Example 4 Assessment of Relationship Between SELP Concentration and Solution Viscosity

The relationship between SELP concentration and solution viscosity as it relates to catheter injectability was determined by measuring the solution viscosity of SELP-47K at various concentrations ranging from 7.5 to 20% w/w. Viscosity was measured as described in Example 1. The storage modulus (G′) for each sample was measured as a function of time at 37° C. This concentration range yielded SELP-47K solutions that are injectable through hypodermic needles and that undergo hydrogel formation (FIG. 4D).

Example 5 Assessment of Contrast Agent Incorporation into SELP-815K Solution

During administration, the embolic and/or chemoembolic solutions will be injected into a tumor vasculature using a transarterial microcatheter. Contrast agent may be added to the solutions to guide the transarterial catheter during this process. Consequently, in some methods, SELP formulations that retain their gel strength when mixed with contrast agent are desirable. To assess the effect of contrast agent on gel strength, a solution of SELP-815K at a concentration of 16% w/w was prepared. Contrast agent was added to one sample of the solution at a concentration of 20% w/w contrast agent. The stiffness of the SELP-815K solution with and without contrast agent was assessed as in Example 3. FIG. 5 depicts a graph that demonstrates the incorporation of contrast agent into 16% w/w SELP 815K and its impact on gel stiffness. The gel formed from the SELP-815K solution that included contrast agent was similar in stiffness to that formed from SELP-815K solution without contrast agent. Consequently, the SELP-815K formulation tested is compatible with the addition of contrast agent for use in guiding the transarterial catheter during embolic and/or chemoembolic agent administration.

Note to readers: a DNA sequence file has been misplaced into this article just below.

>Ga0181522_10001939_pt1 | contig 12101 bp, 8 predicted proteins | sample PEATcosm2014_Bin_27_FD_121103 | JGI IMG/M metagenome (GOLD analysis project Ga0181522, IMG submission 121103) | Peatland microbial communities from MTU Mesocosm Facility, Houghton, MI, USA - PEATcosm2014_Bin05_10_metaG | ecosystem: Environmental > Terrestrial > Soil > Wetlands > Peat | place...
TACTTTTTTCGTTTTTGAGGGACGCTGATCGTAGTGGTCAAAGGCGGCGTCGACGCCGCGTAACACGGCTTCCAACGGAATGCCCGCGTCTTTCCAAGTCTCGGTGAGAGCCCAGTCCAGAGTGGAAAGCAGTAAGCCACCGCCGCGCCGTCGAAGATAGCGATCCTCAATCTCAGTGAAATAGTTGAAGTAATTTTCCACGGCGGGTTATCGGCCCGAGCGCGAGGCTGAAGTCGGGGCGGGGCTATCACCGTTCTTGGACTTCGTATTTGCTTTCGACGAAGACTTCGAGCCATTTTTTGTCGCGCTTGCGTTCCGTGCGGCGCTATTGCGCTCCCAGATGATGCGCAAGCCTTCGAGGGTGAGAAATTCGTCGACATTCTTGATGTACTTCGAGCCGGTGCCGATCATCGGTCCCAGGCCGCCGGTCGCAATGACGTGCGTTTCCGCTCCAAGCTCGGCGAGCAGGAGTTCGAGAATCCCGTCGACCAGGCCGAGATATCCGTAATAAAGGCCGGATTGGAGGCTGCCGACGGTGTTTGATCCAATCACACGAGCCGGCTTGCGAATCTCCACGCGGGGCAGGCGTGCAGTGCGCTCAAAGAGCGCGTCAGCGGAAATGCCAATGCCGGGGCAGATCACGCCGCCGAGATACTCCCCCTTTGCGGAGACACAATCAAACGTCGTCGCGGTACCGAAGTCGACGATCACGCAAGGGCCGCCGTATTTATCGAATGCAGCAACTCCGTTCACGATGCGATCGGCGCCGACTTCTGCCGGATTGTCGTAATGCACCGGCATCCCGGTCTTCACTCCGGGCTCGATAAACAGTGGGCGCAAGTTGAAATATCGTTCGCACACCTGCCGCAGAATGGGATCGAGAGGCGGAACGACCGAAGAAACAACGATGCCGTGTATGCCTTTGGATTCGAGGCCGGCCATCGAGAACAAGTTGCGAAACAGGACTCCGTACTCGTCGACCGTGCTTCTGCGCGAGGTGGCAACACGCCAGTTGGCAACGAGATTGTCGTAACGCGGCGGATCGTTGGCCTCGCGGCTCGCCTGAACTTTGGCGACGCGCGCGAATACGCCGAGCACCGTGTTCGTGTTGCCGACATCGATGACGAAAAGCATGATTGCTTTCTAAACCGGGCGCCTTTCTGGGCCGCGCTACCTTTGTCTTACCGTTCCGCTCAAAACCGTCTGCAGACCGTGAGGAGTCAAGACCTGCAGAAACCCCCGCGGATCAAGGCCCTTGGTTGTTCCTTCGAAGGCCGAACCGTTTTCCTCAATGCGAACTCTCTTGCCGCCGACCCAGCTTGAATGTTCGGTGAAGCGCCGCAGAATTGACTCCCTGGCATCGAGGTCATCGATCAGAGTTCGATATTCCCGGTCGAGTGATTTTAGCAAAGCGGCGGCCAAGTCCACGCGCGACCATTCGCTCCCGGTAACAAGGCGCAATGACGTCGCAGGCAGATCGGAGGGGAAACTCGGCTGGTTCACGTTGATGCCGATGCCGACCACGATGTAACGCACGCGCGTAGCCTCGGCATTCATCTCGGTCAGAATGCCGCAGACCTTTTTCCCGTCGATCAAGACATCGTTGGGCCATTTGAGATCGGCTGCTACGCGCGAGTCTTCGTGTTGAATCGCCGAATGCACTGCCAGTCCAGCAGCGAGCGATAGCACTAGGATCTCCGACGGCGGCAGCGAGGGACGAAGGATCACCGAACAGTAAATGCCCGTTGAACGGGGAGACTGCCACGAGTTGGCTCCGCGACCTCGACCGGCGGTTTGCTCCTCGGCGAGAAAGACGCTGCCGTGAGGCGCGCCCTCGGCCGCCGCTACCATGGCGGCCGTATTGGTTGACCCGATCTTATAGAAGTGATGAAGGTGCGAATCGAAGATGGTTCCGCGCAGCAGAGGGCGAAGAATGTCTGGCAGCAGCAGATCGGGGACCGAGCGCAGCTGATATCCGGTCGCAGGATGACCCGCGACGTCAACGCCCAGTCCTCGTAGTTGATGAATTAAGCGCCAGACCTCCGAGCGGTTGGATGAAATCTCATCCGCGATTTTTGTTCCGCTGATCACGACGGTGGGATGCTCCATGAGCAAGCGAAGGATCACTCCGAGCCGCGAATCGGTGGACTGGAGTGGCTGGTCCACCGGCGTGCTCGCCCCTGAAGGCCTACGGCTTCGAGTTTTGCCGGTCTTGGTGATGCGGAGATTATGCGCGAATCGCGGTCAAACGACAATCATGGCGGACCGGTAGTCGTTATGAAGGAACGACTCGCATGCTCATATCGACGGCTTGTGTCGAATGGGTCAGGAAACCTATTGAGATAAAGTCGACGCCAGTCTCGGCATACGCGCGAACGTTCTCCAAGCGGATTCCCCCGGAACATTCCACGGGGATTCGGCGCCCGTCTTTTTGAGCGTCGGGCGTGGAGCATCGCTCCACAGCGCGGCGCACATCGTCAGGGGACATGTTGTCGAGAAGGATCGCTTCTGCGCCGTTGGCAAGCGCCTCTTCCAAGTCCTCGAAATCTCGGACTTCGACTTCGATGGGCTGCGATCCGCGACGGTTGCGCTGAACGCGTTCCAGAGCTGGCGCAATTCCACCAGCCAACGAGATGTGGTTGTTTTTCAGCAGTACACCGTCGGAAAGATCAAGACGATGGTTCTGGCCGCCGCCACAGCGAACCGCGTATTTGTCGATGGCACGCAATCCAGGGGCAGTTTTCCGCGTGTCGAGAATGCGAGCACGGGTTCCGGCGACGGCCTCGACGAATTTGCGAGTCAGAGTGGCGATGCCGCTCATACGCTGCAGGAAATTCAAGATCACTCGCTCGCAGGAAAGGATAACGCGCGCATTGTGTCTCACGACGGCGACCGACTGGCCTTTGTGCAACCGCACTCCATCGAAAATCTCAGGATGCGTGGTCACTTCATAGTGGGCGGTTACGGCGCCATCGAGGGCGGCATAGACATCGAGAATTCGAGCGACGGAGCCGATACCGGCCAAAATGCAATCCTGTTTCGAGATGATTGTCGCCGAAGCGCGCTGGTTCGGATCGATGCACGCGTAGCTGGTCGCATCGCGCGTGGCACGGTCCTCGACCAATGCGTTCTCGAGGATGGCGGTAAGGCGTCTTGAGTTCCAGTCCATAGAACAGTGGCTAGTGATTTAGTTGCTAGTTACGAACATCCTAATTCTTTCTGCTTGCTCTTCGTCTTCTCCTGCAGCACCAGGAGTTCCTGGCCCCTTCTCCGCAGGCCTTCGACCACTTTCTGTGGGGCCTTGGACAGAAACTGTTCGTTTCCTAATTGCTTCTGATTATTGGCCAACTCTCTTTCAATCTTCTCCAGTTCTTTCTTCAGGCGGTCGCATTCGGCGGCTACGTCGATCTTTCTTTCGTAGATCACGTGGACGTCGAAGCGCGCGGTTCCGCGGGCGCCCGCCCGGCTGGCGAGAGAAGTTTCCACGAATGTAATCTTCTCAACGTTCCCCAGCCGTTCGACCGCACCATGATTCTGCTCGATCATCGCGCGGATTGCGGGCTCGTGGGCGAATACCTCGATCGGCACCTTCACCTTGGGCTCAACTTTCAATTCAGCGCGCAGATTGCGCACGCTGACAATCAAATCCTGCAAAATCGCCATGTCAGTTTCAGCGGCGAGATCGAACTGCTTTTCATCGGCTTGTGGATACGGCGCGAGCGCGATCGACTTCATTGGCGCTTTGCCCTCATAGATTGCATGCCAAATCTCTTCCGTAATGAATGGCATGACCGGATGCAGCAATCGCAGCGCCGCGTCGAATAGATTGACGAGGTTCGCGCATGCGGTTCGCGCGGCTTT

Example 6 In Vitro Evaluation of Embolic Capabilities of SELP-815K

An in vitro test system was developed to evaluate the performance of a 16% w/w SELP-815K solution in embolization. This system comprised a custom microfluidic device to simulate arterio-capillary geometry and flow. It consists of a tapered occlusion channel with a proximal internal diameter of 1 mm at the entry and a distal internal diameter of 0.05 mm at the center. FIG. 6A illustrates the geometry of the microfluidic device. The device has two entry ports 610, a Luer Lok port for injection of the SELP test solution using a syringe 620 and microcatheter 640 and a second entry port for delivery of saline via a syringe pump 630 (see FIG. 6A). The delivery channels merge and enter the occlusion channel at the proximal end. A pressure gauge monitored the internal hydrostatic pressure.